The fair in 2014 is turning its spotlight to China, founder director Kirpal pointed out.  “For the first time, a major delegation of Chinese collectors is attending the fair with a view to stimulate Indo-Chinese cultural exchange between collectors and museums,” Kirpal said. In the last decade, China has expanded its footprint in Asia and across the world as one of the biggest art transaction market — with a volume that exceeds the Indian turnover. With the freeing of the Chinese contemporary art from government control, traffic to China from the western art worlds has shot up. Collaborations with China in education, exhibitions and trade will help India retain its hold over the Asian art market and project an Asian soft power bloc to the world.

“The art fair has reached out to 67 art colleges around the country for an arts management programme with a students’ internship programme and has served as a market builder and commerce generator for over 400 Indian and international art galleries from over 24 galleries from over 24 countries and enabled business of hundreds of crores,” Kirpal said.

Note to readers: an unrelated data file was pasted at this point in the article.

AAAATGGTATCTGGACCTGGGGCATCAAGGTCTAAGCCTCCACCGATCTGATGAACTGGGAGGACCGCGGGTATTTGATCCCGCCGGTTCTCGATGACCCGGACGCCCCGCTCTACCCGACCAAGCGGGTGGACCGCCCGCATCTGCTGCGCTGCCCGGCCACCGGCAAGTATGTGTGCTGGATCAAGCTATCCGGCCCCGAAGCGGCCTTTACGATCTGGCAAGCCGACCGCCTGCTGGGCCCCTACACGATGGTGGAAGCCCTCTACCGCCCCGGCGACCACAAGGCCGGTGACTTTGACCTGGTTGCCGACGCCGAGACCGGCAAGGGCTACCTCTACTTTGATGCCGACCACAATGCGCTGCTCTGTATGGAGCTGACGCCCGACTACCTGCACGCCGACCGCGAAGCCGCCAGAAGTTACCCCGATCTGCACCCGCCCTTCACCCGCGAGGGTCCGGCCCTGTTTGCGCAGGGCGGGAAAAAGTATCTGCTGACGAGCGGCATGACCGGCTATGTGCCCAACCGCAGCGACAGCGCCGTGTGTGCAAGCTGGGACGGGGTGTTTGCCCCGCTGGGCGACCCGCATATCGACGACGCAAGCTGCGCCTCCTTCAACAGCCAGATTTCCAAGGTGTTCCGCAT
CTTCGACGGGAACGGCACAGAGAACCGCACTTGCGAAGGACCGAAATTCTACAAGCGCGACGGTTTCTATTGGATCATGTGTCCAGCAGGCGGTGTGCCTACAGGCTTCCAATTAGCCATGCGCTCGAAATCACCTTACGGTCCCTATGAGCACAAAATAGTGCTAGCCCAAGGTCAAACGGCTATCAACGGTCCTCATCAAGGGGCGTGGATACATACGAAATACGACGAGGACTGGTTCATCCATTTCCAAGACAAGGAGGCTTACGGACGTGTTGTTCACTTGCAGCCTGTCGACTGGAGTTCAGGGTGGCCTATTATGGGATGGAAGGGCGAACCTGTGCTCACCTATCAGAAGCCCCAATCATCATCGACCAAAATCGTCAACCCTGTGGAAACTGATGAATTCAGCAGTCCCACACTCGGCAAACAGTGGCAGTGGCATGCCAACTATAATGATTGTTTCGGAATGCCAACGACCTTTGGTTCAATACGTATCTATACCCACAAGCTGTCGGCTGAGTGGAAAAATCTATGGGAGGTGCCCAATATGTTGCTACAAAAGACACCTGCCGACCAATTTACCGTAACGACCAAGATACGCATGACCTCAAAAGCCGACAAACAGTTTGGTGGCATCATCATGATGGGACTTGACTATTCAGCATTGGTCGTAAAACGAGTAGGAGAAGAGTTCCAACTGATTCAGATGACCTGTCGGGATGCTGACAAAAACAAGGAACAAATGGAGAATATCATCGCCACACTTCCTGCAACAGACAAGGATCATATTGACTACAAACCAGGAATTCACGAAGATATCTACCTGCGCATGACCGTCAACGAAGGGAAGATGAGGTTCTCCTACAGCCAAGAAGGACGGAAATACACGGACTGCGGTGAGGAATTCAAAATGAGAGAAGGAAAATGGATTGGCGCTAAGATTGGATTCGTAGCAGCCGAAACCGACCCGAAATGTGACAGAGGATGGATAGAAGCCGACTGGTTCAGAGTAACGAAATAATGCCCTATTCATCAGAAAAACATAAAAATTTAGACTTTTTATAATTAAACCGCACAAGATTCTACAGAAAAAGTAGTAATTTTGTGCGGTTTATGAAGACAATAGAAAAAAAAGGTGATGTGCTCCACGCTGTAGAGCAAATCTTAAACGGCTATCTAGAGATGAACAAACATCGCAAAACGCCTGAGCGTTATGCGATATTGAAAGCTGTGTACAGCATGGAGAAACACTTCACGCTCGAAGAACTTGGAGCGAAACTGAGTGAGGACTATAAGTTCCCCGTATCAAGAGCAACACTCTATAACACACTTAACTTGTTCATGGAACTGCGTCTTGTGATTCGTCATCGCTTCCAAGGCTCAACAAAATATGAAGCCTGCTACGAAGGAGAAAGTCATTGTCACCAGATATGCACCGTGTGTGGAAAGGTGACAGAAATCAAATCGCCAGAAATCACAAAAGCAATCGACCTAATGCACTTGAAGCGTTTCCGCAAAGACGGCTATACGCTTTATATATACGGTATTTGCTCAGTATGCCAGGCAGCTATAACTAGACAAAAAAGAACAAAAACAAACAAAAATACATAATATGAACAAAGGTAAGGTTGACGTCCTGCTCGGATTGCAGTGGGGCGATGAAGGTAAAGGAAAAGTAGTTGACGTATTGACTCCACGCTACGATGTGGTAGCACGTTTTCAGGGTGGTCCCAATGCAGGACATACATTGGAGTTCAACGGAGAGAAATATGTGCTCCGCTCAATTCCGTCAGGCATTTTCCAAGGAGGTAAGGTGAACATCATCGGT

The focus of the fair — despite its international soul and lens — remains India, Kirpal emphasized. “At least, 50 per cent of the exhibiting galleries have always been India and one of the chief purposes of the fair is to build and cultivate the Indian contemporary art market, both internally and domestic level, but also externally in terms of international cultural exchange,” Kirpal said. Since the Art Fair began, there has been a growing level of engagement and participation in the cultural scene across a broader range of sectors, including corporate, retail, design and real estate.

“The market has steadily grown – although there have been peaks and troughs. This can be seen through events such as new gallery openings and public art spaces, new auctions, the arrival of India’s first art biennale and the increasing presence of Indian contemporary artist exhibiting internationally,” Kirpal said.